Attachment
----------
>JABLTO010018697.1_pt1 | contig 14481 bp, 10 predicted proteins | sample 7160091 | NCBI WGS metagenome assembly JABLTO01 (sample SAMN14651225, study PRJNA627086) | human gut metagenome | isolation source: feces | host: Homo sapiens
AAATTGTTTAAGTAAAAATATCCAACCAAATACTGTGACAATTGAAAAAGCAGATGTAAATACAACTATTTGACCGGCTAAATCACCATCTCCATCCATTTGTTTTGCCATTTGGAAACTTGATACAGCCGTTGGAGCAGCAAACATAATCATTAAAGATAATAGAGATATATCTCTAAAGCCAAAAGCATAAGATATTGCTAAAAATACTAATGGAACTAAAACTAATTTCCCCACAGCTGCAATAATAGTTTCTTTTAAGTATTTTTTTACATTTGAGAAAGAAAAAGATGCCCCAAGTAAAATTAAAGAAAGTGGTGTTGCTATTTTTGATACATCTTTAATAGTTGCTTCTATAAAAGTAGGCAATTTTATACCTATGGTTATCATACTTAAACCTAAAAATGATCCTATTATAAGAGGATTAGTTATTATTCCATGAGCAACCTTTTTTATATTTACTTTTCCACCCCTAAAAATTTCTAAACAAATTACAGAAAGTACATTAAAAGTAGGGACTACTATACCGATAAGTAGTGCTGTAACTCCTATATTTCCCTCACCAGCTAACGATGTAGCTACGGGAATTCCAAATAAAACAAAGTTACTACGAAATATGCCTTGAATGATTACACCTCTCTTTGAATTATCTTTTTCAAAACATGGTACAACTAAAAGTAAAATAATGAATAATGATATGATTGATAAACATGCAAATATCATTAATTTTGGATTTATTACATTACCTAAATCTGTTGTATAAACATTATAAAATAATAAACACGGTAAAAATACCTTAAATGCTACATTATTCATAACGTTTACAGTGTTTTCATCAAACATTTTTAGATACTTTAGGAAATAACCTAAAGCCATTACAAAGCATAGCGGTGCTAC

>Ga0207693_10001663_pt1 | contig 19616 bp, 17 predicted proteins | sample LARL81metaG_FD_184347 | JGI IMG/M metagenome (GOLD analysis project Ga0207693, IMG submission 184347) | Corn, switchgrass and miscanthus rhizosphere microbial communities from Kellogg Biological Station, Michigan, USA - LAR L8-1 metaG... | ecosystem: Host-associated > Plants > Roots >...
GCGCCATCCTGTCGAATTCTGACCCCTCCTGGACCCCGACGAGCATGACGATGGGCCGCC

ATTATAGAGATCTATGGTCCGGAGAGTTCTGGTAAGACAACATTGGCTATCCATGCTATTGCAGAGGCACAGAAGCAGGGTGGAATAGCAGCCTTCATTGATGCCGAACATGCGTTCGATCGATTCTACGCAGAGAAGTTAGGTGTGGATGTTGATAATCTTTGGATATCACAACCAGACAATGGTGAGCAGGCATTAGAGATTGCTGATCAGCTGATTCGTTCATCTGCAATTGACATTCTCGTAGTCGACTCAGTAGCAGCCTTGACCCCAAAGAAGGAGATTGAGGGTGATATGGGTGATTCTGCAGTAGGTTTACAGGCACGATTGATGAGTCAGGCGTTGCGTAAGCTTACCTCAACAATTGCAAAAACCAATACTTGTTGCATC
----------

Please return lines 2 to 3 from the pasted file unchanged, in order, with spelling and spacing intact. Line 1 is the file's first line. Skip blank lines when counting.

AAATTGTTTAAGTAAAAATATCCAACCAAATACTGTGACAATTGAAAAAGCAGATGTAAATACAACTATTTGACCGGCTAAATCACCATCTCCATCCATTTGTTTTGCCATTTGGAAACTTGATACAGCCGTTGGAGCAGCAAACATAATCATTAAAGATAATAGAGATATATCTCTAAAGCCAAAAGCATAAGATATTGCTAAAAATACTAATGGAACTAAAACTAATTTCCCCACAGCTGCAATAATAGTTTCTTTTAAGTATTTTTTTACATTTGAGAAAGAAAAAGATGCCCCAAGTAAAATTAAAGAAAGTGGTGTTGCTATTTTTGATACATCTTTAATAGTTGCTTCTATAAAAGTAGGCAATTTTATACCTATGGTTATCATACTTAAACCTAAAAATGATCCTATTATAAGAGGATTAGTTATTATTCCATGAGCAACCTTTTTTATATTTACTTTTCCACCCCTAAAAATTTCTAAACAAATTACAGAAAGTACATTAAAAGTAGGGACTACTATACCGATAAGTAGTGCTGTAACTCCTATATTTCCCTCACCAGCTAACGATGTAGCTACGGGAATTCCAAATAAAACAAAGTTACTACGAAATATGCCTTGAATGATTACACCTCTCTTTGAATTATCTTTTTCAAAACATGGTACAACTAAAAGTAAAATAATGAATAATGATATGATTGATAAACATGCAAATATCATTAATTTTGGATTTATTACATTACCTAAATCTGTTGTATAAACATTATAAAATAATAAACACGGTAAAAATACCTTAAATGCTACATTATTCATAACGTTTACAGTGTTTTCATCAAACATTTTTAGATACTTTAGGAAATAACCTAAAGCCATTACAAAGCATAGCGGTGCTAC

>Ga0207693_10001663_pt1 | contig 19616 bp, 17 predicted proteins | sample LARL81metaG_FD_184347 | JGI IMG/M metagenome (GOLD analysis project Ga0207693, IMG submission 184347) | Corn, switchgrass and miscanthus rhizosphere microbial communities from Kellogg Biological Station, Michigan, USA - LAR L8-1 metaG... | ecosystem: Host-associated > Plants > Roots >...